Nexperia, a Dutch firm owned by China’s Wingtech, said on Monday that it had taken full control of Newport Wafer Fab (NWF), the UK’s largest producer of silicon chips, which are vital in products from TVs and mobile phones to cars and games consoles.

Tom Tugendhat, the Conservative MP for Tonbridge and Malling and the chair of the foreign affairs select committee, told CNBC on Monday that he would be very surprised if the deal was not being reviewed under the National Security and Investment Act, new legislation brought in to protect key national assets from foreign takeover.

“The semiconductor industry sector falls under the scope of the legislation, the very purpose of which is to protect the nation’s technology companies from foreign takeovers when there is a material risk to economic and national security,” he said.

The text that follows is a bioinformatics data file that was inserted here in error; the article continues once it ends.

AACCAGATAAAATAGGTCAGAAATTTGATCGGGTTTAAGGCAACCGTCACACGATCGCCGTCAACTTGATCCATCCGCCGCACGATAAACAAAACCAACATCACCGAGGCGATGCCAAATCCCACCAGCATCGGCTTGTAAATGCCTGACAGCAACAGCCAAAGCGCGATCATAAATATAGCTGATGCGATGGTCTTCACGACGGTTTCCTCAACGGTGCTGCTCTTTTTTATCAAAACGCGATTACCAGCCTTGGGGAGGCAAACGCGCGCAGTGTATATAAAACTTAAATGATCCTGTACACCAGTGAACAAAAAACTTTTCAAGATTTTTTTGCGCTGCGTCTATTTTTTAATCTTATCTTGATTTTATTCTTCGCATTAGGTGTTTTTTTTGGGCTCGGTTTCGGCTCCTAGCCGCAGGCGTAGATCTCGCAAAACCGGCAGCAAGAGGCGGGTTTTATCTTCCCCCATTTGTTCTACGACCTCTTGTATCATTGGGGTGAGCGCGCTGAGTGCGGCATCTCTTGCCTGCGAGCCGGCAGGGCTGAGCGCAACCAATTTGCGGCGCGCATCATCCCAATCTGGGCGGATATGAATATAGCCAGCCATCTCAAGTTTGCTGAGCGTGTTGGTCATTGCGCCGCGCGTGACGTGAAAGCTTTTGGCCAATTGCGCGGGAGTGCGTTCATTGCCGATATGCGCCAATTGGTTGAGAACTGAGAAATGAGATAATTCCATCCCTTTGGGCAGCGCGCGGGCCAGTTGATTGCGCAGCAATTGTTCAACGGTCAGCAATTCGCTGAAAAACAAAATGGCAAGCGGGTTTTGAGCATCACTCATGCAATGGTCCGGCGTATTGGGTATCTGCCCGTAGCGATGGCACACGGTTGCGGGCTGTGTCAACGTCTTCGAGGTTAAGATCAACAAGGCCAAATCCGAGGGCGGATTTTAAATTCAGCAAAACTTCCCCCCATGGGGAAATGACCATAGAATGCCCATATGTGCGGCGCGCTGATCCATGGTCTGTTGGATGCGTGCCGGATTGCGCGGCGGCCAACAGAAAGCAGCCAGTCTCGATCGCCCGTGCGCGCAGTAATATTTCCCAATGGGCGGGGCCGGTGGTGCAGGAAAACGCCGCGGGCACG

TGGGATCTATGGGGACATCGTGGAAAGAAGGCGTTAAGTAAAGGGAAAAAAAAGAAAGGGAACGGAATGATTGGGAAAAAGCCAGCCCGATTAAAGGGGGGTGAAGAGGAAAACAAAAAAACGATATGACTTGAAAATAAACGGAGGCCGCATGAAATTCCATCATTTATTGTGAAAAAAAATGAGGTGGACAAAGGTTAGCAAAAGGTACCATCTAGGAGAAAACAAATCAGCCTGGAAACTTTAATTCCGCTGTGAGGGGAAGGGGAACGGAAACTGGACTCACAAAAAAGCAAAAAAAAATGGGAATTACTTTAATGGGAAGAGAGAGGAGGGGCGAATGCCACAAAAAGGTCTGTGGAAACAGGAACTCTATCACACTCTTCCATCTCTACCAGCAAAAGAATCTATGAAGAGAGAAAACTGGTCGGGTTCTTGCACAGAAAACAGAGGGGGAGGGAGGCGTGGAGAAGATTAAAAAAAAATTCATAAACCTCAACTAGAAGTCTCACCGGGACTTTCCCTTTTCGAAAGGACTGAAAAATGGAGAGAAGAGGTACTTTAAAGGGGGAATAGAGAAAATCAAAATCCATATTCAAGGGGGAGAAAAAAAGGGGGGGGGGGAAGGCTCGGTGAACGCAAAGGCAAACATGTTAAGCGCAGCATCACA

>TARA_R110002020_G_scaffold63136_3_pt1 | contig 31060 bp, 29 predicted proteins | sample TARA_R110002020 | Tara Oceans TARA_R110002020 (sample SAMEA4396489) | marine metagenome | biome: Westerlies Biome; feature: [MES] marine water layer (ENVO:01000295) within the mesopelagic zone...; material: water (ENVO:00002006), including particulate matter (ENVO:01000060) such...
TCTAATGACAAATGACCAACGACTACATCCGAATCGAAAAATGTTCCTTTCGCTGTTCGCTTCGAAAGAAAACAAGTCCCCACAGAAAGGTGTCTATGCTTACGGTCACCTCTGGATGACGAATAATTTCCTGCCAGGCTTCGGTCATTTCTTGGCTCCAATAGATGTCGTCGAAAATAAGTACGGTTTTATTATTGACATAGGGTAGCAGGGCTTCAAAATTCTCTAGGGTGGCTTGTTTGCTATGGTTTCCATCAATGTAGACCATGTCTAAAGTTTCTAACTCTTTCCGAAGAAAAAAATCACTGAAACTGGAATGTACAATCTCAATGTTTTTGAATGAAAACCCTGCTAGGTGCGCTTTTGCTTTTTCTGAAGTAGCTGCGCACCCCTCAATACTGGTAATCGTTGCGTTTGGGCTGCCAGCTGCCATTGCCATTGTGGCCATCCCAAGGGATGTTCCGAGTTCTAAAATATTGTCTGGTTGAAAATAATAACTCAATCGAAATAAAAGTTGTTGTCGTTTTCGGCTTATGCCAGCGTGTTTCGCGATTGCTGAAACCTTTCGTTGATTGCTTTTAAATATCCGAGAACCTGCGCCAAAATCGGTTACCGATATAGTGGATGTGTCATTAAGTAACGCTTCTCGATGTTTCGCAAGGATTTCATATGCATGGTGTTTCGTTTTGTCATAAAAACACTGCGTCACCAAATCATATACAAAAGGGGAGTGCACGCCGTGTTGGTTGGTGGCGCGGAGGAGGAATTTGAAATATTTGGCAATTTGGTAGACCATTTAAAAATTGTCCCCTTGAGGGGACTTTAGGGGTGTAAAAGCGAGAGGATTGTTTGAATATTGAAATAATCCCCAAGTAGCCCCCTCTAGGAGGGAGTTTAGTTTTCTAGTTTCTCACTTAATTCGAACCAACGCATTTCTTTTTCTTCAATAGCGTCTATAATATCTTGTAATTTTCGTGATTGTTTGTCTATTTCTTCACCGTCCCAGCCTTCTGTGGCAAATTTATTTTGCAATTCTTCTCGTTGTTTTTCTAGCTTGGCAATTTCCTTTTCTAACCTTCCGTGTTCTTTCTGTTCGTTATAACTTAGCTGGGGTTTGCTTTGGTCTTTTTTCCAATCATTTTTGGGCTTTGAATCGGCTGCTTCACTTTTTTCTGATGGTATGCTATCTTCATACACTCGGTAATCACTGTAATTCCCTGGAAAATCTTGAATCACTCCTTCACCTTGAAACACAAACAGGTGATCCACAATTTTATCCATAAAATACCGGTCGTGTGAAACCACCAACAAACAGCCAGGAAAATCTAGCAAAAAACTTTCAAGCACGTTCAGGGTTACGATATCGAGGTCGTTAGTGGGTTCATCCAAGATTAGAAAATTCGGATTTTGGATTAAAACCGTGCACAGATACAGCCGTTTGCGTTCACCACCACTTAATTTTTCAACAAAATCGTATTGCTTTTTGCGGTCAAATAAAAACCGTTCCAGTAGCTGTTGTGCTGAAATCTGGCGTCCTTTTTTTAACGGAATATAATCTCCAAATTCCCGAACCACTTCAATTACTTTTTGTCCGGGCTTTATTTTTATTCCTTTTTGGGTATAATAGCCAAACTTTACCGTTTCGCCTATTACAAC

The business secretary, Kwasi Kwarteng, has previously said that the government was monitoring the situation closely, “but does not consider it appropriate to intervene at the current time”.

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The sale price isn’t believed to be big – around £60m ($85m) – but there’s a lot of significance in the UK’s (tiny) biggest semiconductor fab being sold. Not that most people would have known the UK had a semi fab.
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PSA: there’s another wacky Wi-Fi network that will nuke your iPhone • Macworld

Michael Simon: